This table only deals with the situation where they all work on the same thing.
I recently had a crash project. If it didn't work out, the company would be forced to stop work until the project was completed. We were talking millions of dollars per day here, so the project was a tad urgent.
First, the other information analyst was removed. Then I did the requirements. While they were being completed. a testmanager came in and started writing testcases on the requirements. A programmer came in and did mock-ups. I corrected the mock-ups. A secondary team was set up to build the fallback solution - completely separate but we could use their input. Then another programmer was added to assist the first. They only talked to eachother. The file management solution was handled by someone else: he just gave us a place to store and receive files. No other interface between his project and ours, except the deadline.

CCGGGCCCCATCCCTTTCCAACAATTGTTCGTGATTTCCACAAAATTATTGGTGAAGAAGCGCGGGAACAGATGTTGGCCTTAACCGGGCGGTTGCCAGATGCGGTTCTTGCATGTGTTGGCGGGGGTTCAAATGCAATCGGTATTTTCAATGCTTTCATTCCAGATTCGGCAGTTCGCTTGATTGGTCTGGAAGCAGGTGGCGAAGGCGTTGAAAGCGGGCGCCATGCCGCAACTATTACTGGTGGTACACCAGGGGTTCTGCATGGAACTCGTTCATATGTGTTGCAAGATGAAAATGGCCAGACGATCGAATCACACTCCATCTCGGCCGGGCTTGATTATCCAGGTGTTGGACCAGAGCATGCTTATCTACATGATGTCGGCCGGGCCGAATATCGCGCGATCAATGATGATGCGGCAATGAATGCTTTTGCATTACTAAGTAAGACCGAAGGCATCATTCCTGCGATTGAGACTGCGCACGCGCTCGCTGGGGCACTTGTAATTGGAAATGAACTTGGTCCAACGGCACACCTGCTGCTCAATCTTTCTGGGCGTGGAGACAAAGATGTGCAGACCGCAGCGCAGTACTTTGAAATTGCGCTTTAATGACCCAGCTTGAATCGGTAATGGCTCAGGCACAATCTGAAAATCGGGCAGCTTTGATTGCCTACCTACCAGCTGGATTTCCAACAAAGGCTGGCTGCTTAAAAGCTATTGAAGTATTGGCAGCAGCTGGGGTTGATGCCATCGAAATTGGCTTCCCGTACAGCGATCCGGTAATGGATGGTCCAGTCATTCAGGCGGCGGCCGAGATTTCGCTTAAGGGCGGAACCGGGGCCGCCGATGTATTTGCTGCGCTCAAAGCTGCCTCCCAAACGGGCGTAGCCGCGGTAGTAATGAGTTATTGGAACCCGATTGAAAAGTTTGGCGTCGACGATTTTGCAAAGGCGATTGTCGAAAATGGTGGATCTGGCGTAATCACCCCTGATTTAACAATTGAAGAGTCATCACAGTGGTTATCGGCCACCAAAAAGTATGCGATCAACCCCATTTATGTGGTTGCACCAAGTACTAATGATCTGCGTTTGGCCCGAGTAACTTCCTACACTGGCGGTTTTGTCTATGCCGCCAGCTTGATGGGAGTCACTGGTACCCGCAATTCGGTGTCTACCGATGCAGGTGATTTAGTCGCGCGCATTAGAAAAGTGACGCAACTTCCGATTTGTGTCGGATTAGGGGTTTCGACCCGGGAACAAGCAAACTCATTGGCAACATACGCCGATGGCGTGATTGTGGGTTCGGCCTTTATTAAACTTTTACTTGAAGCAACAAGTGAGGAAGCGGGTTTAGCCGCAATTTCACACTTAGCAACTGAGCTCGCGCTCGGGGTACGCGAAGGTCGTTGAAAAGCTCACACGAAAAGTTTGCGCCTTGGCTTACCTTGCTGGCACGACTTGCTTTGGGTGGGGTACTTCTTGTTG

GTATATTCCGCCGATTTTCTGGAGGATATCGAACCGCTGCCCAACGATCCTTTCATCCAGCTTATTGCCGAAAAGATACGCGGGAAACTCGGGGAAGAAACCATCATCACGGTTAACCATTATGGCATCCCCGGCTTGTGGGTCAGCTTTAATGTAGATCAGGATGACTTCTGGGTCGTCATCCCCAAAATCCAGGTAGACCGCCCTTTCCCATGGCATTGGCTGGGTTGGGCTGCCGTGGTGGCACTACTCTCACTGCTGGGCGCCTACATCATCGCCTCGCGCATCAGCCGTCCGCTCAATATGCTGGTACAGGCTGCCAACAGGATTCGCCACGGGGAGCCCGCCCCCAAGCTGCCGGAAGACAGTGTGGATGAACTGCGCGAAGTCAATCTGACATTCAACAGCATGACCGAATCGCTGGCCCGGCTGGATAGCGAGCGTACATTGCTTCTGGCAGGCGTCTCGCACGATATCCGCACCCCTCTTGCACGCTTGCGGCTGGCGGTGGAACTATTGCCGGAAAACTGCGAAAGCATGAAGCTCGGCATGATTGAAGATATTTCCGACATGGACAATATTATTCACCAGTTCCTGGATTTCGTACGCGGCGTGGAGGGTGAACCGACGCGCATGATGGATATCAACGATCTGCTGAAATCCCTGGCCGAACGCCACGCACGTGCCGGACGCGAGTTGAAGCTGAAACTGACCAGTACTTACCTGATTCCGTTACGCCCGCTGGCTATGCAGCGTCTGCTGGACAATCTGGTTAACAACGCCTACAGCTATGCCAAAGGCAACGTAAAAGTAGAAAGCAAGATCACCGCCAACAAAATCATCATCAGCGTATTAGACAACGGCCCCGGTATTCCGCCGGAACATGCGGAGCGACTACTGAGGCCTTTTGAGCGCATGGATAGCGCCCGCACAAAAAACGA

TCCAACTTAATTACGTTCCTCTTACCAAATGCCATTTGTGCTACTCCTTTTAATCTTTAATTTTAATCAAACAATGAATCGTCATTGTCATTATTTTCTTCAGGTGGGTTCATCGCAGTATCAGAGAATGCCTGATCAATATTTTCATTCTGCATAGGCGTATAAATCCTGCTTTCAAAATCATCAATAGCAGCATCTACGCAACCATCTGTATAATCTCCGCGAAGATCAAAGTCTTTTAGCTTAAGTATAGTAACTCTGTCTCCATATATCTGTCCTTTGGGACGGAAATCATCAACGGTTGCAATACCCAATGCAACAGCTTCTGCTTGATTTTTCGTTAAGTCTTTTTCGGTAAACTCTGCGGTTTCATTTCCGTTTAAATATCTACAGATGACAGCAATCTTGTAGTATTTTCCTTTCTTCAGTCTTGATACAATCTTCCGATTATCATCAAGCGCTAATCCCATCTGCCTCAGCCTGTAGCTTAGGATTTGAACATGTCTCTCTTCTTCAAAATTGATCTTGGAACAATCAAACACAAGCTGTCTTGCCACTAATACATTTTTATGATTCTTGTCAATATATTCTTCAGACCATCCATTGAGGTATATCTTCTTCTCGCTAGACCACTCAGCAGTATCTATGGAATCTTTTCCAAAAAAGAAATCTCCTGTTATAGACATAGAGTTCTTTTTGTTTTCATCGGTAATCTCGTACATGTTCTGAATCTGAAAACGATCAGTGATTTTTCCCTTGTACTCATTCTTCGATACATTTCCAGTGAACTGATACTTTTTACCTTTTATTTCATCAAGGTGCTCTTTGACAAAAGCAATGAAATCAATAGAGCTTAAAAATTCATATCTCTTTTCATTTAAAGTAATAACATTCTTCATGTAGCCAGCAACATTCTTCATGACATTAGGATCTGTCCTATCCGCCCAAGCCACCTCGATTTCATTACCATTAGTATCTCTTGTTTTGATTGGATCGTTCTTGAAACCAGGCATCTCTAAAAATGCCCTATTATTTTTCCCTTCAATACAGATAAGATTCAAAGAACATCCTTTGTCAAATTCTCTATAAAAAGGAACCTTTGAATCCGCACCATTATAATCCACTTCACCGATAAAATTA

Common thread: separation of concerns, public interfaces, minimal reliance of one class (programmers, testers, designer) on any other class. Worked very well - we finished right on time, tested and validated as well, in half the budget and time of the previous project. The previous project had used more people working on the same thing. That never really works out.
In my current project we have way too many people working on the same subject. Now I have to check with my co-workers whenever I want to edit documents. Argh. Every decision has to be a group decision. Arrrrggggghhhh. A very simple project has now turned into a two million euro monstrosity.
Interfaces and information hiding: a really good idea if you want to get stuff done. It works for organisations too: "need to know" and "call my secretary".